She calls her compositions ‘ new stories with old bones, old stories with new skins’ and the song notes she supplies summersault you into a magical realm of more animal-tyo-human crossovers than a mythologists library. She relocates the sirens of classical myth to modern day Tyneside – with the help of beguilingly close three-part female harmonies – while, on a different song, a woman waiting for a bus sprouts bird feathers. The one traditional ballad here is the darkly magical Two Sisters. In the song, one sister is drowned by another and when her body floats ashore an instrument is fashioned from her bones and blond hair – a harp that plays itself and tells a story of her murder. Now there’s something you don’t see on CSI NY. With lyrical inspirations including Clarrissa Pinkola Estes and Angela Carter The Glamoury leads you into another world that’s rich and strange, haunted by Portman’s lyrical and beautiful voice, and some supple instrumental textures and arrangements from guest musicians including viola player Lucy Farrell, Harpist Rachel Newton, Gabriel Waite on cello and Bellowhead’s fiddler Rachael McShane.' **** Tim Cumming Songlines
- Tim Cumming


'Although this is indeed if we're going to be pedantic about it, Emily Portman's debut album, she wont be a new name to anyone who has been keeping a weather ear upon the folk scene in recent years. Coming to prominence with the precociously talented harmonies of The Devil's Interval and their work with folk royalty Waterson:Carthy before moving on to the impressive arrangements of Rubus, Portman's vocals have been consistently beguiling for more years than you'd expect of one so young.
The revelation on this album, though, is that all save for an appropriately skeletal harp-accompanied 'Two Sisters' are self-penned originals. And what songs they are, growing like ivy from English folk tales and Ballads, with tangling vocal harmonies from Lucy Farrell and Rachel Newton and superb instrumentation from the likes of Rubus cohorts David Newey and Christi Andropolis, and Bellowhead's Rachael McShane.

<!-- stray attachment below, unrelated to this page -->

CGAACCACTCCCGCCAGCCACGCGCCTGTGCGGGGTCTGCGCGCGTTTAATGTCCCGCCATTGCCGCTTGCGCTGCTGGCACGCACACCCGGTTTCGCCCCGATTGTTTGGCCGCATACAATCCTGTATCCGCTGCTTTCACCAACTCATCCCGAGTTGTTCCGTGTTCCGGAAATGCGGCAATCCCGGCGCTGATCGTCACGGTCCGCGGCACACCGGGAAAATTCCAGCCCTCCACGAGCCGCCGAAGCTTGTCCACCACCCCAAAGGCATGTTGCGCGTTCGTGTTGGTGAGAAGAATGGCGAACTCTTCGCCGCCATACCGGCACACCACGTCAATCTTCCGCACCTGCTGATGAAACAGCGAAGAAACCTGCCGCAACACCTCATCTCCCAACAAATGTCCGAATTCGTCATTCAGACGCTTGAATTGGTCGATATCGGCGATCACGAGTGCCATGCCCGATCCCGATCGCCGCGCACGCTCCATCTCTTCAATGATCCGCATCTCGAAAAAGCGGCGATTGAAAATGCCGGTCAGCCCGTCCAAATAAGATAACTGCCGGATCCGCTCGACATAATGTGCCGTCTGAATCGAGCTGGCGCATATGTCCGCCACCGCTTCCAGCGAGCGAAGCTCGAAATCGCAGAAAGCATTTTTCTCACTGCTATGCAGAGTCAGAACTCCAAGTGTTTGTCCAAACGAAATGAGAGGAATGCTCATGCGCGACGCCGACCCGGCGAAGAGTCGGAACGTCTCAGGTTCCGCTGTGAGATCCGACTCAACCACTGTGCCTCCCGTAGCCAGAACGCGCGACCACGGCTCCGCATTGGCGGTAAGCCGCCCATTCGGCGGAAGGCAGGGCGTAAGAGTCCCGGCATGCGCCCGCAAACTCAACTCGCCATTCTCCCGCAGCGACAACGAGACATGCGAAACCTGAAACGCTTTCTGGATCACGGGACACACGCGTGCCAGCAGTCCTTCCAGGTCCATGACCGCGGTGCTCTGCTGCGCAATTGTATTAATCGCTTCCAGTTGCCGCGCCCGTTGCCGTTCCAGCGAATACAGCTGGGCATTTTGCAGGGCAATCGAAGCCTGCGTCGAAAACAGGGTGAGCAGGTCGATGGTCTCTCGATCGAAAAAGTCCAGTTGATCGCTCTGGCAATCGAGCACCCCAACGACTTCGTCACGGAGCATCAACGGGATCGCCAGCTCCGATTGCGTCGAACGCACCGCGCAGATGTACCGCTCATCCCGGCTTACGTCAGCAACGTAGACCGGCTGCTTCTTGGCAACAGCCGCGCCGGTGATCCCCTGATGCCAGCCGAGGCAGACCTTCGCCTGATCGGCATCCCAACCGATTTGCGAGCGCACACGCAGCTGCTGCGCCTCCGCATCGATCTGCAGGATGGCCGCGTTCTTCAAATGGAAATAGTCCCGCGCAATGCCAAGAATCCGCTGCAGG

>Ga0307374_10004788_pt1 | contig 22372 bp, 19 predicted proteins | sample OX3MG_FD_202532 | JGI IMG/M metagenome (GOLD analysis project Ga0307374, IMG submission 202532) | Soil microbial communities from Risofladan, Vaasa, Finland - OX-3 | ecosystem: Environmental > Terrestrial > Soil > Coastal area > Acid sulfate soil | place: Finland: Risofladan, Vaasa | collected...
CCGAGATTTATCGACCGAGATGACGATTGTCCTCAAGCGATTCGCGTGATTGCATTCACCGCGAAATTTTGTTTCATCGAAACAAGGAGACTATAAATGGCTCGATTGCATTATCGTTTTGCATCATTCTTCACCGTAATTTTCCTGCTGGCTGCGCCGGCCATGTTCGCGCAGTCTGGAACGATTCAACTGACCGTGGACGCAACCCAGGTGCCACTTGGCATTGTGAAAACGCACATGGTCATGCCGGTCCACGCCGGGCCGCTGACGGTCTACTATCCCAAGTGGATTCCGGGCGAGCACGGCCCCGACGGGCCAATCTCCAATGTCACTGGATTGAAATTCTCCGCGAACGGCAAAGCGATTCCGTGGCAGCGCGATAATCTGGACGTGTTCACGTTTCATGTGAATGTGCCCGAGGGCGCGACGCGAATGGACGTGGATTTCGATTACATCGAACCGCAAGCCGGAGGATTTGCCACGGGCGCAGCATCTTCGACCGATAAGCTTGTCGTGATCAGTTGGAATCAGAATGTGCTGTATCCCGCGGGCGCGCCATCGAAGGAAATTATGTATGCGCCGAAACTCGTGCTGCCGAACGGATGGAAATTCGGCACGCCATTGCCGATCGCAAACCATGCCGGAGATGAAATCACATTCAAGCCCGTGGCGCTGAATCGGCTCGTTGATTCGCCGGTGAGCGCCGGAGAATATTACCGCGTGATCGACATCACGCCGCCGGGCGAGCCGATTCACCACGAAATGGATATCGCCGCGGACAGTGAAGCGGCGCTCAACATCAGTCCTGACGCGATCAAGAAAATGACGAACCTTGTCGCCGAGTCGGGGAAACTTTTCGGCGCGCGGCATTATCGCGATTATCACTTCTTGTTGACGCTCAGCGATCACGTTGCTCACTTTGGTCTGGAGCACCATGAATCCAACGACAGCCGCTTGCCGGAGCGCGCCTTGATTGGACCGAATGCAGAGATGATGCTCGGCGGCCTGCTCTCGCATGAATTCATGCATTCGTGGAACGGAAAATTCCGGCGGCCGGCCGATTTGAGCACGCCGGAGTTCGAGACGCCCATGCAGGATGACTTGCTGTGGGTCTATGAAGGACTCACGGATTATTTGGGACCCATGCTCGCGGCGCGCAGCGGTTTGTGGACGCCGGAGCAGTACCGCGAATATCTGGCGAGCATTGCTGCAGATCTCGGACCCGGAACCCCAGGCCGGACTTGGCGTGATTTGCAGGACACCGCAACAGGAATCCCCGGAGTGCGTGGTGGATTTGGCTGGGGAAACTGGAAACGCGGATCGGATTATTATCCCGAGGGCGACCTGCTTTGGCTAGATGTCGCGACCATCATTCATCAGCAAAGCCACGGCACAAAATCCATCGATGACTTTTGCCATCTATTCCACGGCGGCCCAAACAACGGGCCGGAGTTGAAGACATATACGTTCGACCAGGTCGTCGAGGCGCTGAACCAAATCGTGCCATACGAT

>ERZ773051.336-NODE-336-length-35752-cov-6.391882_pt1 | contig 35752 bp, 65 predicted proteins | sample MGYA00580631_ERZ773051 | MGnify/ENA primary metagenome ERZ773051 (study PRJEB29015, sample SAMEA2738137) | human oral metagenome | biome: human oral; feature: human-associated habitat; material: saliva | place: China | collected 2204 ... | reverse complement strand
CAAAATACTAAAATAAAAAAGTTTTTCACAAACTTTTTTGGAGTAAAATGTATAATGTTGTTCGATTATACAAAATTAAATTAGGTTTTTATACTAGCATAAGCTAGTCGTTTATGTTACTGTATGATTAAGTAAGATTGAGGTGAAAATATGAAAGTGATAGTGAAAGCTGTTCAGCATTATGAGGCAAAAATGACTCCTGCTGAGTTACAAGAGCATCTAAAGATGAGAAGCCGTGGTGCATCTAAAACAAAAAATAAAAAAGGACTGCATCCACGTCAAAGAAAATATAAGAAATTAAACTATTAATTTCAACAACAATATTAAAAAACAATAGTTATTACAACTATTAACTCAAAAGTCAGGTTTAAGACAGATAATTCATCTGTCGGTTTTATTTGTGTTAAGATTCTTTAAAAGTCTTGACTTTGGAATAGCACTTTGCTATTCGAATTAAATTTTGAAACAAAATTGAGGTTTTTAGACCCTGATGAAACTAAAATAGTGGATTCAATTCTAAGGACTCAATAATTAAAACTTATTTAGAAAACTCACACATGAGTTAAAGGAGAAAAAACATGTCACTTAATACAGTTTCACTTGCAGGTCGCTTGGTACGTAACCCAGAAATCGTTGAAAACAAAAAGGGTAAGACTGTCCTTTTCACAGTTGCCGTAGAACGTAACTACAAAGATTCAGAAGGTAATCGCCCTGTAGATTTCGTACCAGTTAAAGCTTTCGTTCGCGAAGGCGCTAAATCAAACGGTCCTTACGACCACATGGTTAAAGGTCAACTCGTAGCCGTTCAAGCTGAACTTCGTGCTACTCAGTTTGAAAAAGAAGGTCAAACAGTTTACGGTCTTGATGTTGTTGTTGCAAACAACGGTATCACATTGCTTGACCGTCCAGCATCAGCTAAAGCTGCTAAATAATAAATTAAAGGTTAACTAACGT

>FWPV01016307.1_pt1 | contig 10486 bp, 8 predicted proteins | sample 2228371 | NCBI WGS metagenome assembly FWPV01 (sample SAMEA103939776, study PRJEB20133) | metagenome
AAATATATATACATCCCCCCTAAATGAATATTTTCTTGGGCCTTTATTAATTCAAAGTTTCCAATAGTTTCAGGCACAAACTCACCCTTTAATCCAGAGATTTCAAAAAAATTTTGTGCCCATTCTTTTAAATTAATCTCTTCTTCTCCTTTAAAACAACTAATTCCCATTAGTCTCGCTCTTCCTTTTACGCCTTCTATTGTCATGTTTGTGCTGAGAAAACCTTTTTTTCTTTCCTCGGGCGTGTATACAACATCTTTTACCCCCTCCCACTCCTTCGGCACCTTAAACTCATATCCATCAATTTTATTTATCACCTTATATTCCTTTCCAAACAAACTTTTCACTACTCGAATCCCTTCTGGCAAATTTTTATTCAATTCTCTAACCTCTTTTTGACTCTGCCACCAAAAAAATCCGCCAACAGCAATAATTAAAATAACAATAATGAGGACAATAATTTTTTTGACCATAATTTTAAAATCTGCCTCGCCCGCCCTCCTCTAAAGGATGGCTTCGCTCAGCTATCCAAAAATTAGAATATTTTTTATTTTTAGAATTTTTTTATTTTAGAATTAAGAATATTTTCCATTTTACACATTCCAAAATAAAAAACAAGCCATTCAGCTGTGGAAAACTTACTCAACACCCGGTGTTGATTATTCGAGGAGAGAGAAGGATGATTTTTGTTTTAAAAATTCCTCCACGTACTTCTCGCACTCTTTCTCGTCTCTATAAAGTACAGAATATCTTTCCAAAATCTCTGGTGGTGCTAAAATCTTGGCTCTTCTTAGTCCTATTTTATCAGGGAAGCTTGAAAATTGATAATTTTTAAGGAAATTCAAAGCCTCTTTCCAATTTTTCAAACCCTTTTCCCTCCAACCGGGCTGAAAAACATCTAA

Like frost on a spider's web, the songs are intricate, beautiful and brittle, entrancing with an undertone of sinister melancholy. The result, as promised by the album's title, is utter enchantment. When Viviane trapped Merlin, I expect her songs sounded something like this. There are many worse ends.' *****
Oz Hardwick Rock & Reel.
- Oz Hardwick


‘The Glamoury is a beguiling album, weaving harmony-laden, chant like vocals with beautiful harp playing, all underplayed by droning- double-stopped viola. It’s first impact is as a very pretty slice of neo-folk (Portman write all the songs herself), but a closer listen to the lyrics reveals a dark, other-worldly theme. There is a slightly menacing, sometimes spiritual edge to these songs, and the themes – magic, transformation, death, even cannibalism – remind me more of Grimm’s fairytales than anything else. This darkness draws you into Portman’s fascinating personal work, it lodged itself in my mind and wont leave! Fantastic stuff.’ Sam Wise Acoustic Magazine - Sam Wise


Folk enchantress spins 12 eldritch fairytales
'A bewitching collection from one of the new British folk scene's most beguiling presences. Portman's concertina couples with strings, harp and guitar in seductive arrangements, while her deceptively innocent voice self-harmonises lyrics soaked in folk tales, myths and disturbing dreams (check "Little Longing", a lullaby to a sawdust baby). "Tongue-Tied", "Three Gold Hairs" and "Mossy Coat" draw magical energy from the streets and seascapes of her Newcastle hometown, while the strange dischords of "Stick Stock" are needle pricks against a malevolent stepmother.' **** Rob Young UNCUT.
- Rob Young


Northumberland-based Emily Portman calls this debut "old stories with new skin", a neat way to describe how she recasts antique folk and myth into stunning shapes. Her voice is bright and larkish but her tales are drawn from the darker realms of faerie, where human bones are made into harps and "selkies" shed their seal skins to become human. Her "Sirens", though, wander the streets of modern-day Tyneside, and she likewise furnishes folk melodies like "Two Sisters" with inventive arrangements using twinkling harp, brooding cello and chiming vocal parts. A remarkable and original debut.
- Neil Spencer, Observer


Northumberland-based Emily Portman calls this debut "old stories with new skin", a neat way to describe how she recasts antique folk and myth into stunning shapes. Her voice is bright and larkish but her tales are drawn from the darker realms of faerie, where human bones are made into harps and "selkies" shed their seal skins to become human. Her "Sirens", though, wander the streets of modern-day Tyneside, and she likewise furnishes folk melodies like "Two Sisters" with inventive arrangements using twinkling harp, brooding cello and chiming vocal parts. A remarkable and original debut.
- Neil Spencer, Observer